Recent research has shown that although women now enter professional schools in numbers nearly equal to men, they are still substantially less likely to reach the highest echelons of their professions. The gap in earnings between men and women has narrowed substantially, but progress has slowed lately, and women working full time still earn about 17% less than men per week. As such, we cannot rule out that gender-related impediments hold back women, including outright discrimination, attitudes that reduce women’s success in the workplace, and an absence of mentors. 

Even though most Americans regard women and men as equally competent when it comes to the qualities necessary for leadership roles, women still account for a small percentage of leadership positions. Women currently only hold 6% of CEO positions at S&P 500 companies, and only 2.6% are CEOs of Fortune Global 500 companies. 

Create networking opportunities for your members. Connect mentors with mentees to help those you serve grow professionally. 

On the other hand, in 2019, the number of women in senior management roles increased to 29% globally and remained the same in 2020. In a 2019 study by the Center for Creative Leadership, women were just as likely as men to be interested in raises, promotions, and leadership development opportunities. They were also just as likely to ask for and accept leadership opportunities. But women in the workplace expressed different reasons for turning down leadership opportunities compared to men. Men typically turned down positions because they didn’t want them (e.g., not interested in the role, didn’t want to relocate, etc.). While some women shared these concerns, women also uniquely mentioned that they weren’t confident in their qualifications, unsure if others would support them, and were worried that they were being set up for failure.  

Provide mentoring opportunities to support talented women with a network of champions. You can even help students and early career professionals take their first career steps. 

Promote networking and mentorship as ways for your members to learn and grow – but ensure that this is done in ways and at times that accommodate different schedules and needs. For example, only hosting early morning networking breakfasts that clash with responsibilities at home will likely result in some women feeling excluded. 



Recent projections estimate that employment for women may not recover to pre-pandemic levels until 2024 – two full years after a recovery for men. Today, unemployment for women remains 1.9% above the pre-pandemic level. Without significant action, there is a real danger that women’s labor force participation could face its steepest sustained decline since World War II. The numbers show a tougher journey for women both during and through the recovery of the pandemic. In September 2020, when schools resumed, many of them with remote learning, 80% of the 1.1 million people who exited the workforce were womenThe reopening of schools is inevitable, but the re-entry of working parents who stepped out to care for children is not. Associations could help by ensuring that job openings and support are presented to these women and men in the post-pandemic economy.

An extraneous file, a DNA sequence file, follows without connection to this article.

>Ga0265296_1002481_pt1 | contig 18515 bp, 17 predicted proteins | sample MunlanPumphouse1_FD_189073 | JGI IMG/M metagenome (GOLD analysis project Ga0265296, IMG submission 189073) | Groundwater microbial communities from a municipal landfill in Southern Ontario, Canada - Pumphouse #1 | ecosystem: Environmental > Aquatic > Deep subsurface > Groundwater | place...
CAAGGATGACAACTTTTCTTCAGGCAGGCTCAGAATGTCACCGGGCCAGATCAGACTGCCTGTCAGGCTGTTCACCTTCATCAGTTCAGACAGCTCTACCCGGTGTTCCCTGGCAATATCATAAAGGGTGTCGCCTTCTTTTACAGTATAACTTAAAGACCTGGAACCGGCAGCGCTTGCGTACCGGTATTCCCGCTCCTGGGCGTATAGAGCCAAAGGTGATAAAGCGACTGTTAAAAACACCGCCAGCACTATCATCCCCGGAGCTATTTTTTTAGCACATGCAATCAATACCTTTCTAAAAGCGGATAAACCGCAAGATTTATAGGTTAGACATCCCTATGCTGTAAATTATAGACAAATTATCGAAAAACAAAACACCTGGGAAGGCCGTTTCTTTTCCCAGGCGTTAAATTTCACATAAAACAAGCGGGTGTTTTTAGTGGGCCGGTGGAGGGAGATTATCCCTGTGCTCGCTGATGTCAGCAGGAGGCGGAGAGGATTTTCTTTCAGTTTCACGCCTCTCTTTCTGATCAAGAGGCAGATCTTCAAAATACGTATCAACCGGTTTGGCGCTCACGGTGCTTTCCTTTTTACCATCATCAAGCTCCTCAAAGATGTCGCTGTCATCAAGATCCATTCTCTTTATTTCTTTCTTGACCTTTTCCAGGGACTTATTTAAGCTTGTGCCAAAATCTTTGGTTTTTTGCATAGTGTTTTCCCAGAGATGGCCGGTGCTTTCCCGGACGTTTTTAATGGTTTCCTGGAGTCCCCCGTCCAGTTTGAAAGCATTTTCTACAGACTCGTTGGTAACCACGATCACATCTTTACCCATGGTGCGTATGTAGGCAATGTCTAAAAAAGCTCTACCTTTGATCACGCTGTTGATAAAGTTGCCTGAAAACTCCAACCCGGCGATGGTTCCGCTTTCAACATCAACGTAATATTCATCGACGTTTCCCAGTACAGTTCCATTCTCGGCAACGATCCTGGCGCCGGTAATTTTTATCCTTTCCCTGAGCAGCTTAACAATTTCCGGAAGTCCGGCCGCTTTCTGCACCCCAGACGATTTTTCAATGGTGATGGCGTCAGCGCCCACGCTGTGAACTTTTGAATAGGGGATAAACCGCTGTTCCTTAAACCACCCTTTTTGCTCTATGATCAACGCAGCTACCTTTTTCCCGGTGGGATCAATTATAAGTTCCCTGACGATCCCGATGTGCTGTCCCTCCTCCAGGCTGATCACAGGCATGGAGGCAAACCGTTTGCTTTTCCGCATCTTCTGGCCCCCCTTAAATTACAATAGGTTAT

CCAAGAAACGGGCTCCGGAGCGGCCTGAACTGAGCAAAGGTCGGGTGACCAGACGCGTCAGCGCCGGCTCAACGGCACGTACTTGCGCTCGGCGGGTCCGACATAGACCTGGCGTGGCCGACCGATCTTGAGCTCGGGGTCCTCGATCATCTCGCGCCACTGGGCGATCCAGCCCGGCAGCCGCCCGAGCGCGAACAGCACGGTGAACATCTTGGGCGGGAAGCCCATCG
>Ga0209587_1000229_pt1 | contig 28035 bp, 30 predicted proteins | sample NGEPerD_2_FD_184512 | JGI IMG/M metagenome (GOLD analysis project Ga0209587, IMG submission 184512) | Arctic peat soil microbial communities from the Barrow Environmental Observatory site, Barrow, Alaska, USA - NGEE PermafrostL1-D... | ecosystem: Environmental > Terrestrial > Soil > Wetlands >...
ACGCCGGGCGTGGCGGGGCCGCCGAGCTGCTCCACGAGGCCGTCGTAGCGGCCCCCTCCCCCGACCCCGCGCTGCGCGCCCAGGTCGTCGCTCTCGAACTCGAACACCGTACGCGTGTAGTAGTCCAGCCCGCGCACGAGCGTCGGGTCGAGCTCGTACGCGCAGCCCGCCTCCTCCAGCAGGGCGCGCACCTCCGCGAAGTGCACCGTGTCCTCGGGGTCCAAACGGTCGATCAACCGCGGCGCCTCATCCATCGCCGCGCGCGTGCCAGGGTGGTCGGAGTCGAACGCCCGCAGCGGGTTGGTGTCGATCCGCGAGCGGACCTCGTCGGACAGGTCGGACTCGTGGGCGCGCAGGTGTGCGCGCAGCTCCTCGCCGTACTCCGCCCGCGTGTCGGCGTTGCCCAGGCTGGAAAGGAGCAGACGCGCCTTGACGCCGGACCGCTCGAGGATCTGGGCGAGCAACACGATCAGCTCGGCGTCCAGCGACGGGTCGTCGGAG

Utilize the world’s largest niche job board sales team to get tens of thousands of employers to expose their jobs to your association’s talent pool and get your members hired. 

Despite better-than-expected job market gains last month, women are still lagging men in the jobs recovery. One concern is that many of the women who left the U.S. labor force have not merely stopped looking for a job, but now describe themselves as retired. This contrasts with men who are more likely to be taking a pause in their job quest. These will be important trends to monitor during the recovery to grasp the long-term impact the pandemic has had on women’s presence in the workforce.

Add job widgets to your association’s website and utilize Job Flash Emails to reach passive job seekers, which also drives association non-dues revenue. 


In a recent poll from Deloitte, respondents stated that the most beneficial action(s) an organization could take to support women in their careers are: 

  • 46% – Providing leadership, networking and mentoring opportunities  
  • 40% – Providing more learning development opportunities 
  • 36% – Providing more skills development opportunities 

YM Careers can help your organization provide the job board and career resources women need to succeed. Get in touch today to find out how.